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INORGANIC ELEMENTS AND DISTRIBUTION OF EASTERN OYSTERS.
Fisher, W S. INORGANIC ELEMENTS AND DISTRIBUTION OF EASTERN OYSTERS. Presented at Nat'l Shgellfisheries Association, Honolullu, HI, Mar 1-5, 2004.
Fisher, William S. In press. Inorganic Elements and Distribution of Eastern Oysters (Abstract). To be presented at the 96th Annual Meeting (Aquaculture 2004) of the National Shellfisheries Association, 1-5 March 2004, Honolulu, HI. 1 p. (ERL,GB R962).
For over a century we have marveled at the high concentrations of inorganic elements, particularly zinc and copper, in oysters. Many have suggested that accumulations were inadvertent because the concentrations were too high to serve any known physiological function. Recent evidence, however, has led to a hypothesis that eastern oysters, Crassostrea virginica depend on substantial quantities of inorganic elements to serve in antimicrobial defense and shell deposition. Integral to this hypothesis is the understanding that ameboid blood cells (amebocytes) and adult shells can actively concentrate inorganic elements thousands of times over ambient.
Amebocytes in the mucus and gut of oysters appear to concentrate zinc, copper, and possibly tin, iron, manganese and other elements from food and the water column. Discounting shell concentrations, zinc and copper are retained almost exclusively (approximately 90%) in the amebocytes. Sequestration in membrane-bound amebocyte granules prevents toxicity and may provide storage until the elements are released in a defensive capacity. Extracellular release of copper and zinc (via degranulation) has been demonstrated during repair of wounds; they may serve as antimicrobial agents and initiate extracellular clotting. High metal concentrations released within a small area would provide a potent cytotoxic action against either potential pathogens or food organisms. An intracellular release of metals may occur similarly during phagocytosis when granules (lysosomes) fuse with particle-laden phagosomes. Adult oyster shells also contain high concentrations of the same inorganic elements that are retained in the amebocytes. High shell concentrations support a hypothesis that release of the elements from amebocytes initiates precipitation within the matrix of the organic conchiolin, leading to shell calcification. Amebocyte involvement in shell repair and pearl formation has been demonstrated in other molluscan species.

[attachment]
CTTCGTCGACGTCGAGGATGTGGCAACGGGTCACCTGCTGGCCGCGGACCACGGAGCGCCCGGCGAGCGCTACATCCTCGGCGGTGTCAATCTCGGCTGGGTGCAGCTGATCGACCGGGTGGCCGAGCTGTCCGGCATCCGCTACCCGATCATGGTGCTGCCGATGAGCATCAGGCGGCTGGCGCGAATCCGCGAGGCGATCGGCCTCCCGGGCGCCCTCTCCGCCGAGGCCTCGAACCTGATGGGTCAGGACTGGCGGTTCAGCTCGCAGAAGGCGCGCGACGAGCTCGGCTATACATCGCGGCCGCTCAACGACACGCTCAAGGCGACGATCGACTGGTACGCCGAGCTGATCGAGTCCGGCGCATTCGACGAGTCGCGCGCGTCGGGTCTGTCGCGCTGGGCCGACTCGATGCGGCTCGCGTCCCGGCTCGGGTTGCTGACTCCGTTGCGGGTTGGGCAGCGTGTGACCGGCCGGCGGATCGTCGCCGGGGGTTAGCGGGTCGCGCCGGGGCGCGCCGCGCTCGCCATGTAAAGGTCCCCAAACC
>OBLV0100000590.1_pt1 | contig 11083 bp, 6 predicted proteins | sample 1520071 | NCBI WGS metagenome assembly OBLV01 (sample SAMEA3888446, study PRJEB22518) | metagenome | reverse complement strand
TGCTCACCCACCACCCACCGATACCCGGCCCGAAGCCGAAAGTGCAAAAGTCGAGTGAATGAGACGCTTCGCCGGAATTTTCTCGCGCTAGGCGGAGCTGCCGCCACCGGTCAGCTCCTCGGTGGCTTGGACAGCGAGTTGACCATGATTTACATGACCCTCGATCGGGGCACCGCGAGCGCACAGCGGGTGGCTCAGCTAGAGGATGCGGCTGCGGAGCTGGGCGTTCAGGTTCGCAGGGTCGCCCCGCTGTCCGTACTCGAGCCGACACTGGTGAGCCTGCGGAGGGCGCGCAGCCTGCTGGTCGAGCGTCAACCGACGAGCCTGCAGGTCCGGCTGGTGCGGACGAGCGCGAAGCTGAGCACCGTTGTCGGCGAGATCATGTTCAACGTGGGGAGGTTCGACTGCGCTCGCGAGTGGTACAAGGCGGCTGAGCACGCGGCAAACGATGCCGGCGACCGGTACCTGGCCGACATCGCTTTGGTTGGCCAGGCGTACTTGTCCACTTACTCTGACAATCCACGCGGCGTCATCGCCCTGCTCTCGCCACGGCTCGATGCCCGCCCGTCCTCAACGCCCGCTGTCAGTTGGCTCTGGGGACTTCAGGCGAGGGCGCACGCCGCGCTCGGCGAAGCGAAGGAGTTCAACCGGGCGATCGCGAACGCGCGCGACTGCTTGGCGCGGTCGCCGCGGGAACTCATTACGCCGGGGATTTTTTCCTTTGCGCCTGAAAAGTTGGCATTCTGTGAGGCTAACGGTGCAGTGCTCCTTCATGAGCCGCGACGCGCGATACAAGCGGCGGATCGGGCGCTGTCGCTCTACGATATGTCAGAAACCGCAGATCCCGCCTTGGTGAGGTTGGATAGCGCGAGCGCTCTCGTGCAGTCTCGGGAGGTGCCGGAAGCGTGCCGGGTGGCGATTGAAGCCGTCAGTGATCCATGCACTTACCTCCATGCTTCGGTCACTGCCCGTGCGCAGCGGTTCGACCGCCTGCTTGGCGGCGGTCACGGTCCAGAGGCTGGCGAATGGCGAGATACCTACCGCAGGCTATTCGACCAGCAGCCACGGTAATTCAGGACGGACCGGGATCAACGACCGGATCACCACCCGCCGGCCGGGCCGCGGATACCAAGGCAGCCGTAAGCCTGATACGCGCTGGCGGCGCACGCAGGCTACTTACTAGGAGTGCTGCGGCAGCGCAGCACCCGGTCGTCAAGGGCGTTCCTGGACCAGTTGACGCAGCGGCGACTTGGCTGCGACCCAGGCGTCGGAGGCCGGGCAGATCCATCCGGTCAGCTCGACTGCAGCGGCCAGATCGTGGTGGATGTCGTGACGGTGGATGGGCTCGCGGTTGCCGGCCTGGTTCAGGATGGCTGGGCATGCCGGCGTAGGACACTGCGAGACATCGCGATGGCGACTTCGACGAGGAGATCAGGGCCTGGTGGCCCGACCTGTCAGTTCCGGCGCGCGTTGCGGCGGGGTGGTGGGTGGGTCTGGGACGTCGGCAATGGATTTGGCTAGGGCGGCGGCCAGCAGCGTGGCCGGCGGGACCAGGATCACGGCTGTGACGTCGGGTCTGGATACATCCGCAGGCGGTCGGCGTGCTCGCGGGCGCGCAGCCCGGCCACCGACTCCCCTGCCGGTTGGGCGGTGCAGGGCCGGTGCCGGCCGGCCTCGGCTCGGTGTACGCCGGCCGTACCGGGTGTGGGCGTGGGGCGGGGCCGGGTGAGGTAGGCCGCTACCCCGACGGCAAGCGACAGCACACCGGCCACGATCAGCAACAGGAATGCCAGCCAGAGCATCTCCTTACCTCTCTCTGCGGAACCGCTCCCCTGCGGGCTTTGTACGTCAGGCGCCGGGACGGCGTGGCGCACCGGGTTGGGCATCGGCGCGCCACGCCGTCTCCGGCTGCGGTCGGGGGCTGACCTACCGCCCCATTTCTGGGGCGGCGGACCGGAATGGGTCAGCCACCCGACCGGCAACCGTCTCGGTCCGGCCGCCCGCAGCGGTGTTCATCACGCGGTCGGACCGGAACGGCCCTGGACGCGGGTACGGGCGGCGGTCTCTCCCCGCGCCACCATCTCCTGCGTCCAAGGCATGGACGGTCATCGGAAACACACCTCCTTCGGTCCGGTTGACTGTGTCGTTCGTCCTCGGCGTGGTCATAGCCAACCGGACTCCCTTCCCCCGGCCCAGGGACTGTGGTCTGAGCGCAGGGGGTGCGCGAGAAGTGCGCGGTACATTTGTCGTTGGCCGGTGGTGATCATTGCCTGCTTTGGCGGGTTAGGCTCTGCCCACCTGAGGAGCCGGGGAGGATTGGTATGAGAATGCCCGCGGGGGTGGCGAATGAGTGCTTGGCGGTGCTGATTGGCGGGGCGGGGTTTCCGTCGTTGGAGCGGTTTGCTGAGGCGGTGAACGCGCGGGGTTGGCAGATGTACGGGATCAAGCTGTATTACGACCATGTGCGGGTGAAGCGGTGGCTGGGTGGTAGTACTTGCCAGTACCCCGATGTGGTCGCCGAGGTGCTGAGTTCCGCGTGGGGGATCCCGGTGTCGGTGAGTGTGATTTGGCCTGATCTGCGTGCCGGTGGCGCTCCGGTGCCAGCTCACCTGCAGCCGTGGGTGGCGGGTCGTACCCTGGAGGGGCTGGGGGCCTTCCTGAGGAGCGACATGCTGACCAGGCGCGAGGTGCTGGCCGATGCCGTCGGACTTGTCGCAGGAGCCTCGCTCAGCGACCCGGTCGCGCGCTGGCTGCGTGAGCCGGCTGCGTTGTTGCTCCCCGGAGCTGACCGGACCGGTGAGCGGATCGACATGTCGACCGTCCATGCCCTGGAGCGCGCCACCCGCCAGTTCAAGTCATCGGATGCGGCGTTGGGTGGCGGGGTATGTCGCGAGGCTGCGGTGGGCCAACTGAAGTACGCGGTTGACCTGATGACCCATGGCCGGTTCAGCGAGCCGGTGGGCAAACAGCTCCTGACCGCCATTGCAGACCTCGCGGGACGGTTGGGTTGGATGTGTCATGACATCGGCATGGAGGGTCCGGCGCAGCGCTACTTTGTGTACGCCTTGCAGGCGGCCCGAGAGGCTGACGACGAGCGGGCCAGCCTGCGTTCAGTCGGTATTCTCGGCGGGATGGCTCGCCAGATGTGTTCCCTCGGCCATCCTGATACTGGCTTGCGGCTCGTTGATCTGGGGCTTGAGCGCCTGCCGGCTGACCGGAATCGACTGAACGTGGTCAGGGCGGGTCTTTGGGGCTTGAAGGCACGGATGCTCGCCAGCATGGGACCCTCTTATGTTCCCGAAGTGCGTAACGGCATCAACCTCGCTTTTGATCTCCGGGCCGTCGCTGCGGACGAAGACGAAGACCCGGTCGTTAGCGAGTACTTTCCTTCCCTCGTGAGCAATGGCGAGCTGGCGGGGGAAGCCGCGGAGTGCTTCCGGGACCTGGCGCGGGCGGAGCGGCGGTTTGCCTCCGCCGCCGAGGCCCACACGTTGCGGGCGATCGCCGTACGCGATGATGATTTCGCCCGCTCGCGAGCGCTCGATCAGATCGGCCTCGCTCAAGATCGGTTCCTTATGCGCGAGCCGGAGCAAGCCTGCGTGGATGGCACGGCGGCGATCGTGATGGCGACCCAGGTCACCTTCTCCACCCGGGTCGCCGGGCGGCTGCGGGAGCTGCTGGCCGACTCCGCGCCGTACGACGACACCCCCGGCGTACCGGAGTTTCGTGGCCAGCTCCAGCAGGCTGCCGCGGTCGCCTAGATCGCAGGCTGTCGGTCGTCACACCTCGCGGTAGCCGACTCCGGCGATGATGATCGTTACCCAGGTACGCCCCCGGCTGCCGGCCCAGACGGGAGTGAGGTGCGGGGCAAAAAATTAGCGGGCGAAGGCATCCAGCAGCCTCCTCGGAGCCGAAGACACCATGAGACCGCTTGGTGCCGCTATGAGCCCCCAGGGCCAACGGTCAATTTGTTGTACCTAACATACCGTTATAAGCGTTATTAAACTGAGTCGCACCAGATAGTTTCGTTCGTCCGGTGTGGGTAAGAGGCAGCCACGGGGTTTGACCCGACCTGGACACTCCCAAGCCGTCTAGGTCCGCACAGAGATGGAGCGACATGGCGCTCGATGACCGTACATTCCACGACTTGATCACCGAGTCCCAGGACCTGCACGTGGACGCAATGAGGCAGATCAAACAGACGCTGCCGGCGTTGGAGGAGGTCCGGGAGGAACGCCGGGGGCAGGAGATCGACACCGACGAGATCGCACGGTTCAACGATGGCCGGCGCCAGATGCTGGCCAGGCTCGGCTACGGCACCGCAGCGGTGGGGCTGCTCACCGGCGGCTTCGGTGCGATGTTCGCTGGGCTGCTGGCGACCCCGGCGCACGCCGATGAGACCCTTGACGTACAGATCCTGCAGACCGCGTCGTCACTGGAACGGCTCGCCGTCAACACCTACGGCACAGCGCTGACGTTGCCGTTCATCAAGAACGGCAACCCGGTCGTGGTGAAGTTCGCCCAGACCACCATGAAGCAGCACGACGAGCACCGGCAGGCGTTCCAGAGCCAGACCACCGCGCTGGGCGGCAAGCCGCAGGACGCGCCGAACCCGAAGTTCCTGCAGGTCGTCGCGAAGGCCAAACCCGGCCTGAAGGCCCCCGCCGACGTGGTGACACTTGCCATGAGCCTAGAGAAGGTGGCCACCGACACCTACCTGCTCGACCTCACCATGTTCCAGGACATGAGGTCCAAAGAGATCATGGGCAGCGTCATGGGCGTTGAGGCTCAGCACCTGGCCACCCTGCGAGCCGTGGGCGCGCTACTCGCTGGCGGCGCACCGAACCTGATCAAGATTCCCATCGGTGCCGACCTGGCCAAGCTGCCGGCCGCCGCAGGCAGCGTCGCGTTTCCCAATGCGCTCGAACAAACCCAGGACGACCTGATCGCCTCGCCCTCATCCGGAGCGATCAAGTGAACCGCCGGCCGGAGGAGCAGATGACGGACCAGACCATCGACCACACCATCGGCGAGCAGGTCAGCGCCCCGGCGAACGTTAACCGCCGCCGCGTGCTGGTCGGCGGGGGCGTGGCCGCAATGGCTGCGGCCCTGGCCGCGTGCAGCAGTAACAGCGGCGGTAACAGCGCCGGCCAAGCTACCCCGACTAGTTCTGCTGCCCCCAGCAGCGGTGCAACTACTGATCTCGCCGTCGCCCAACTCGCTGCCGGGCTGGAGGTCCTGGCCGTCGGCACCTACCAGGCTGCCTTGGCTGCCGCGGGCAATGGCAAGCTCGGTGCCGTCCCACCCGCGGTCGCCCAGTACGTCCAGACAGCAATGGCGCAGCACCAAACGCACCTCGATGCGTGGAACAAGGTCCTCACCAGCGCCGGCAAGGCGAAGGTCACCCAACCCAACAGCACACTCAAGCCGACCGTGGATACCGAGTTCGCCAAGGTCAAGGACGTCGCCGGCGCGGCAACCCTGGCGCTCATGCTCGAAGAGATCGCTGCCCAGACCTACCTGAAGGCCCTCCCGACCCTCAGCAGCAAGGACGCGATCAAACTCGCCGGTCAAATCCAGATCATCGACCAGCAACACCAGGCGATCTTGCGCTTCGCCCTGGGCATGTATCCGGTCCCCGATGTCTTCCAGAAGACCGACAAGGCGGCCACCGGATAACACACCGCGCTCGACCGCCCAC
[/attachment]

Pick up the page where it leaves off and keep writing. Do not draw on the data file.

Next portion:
If eastern oysters are, in fact, dependent on high concentrations of inorganic elements, then they must inhabit areas that provide a source. Oysters are marine animals, but the elements are derived from terrestrial sources. Hence, oysters must live in close proximity to land or to freshwater flows that transport the elements. Oyster distributions match this supposition; they exist close to land and venture into deeper waters only within zones of freshwater influence.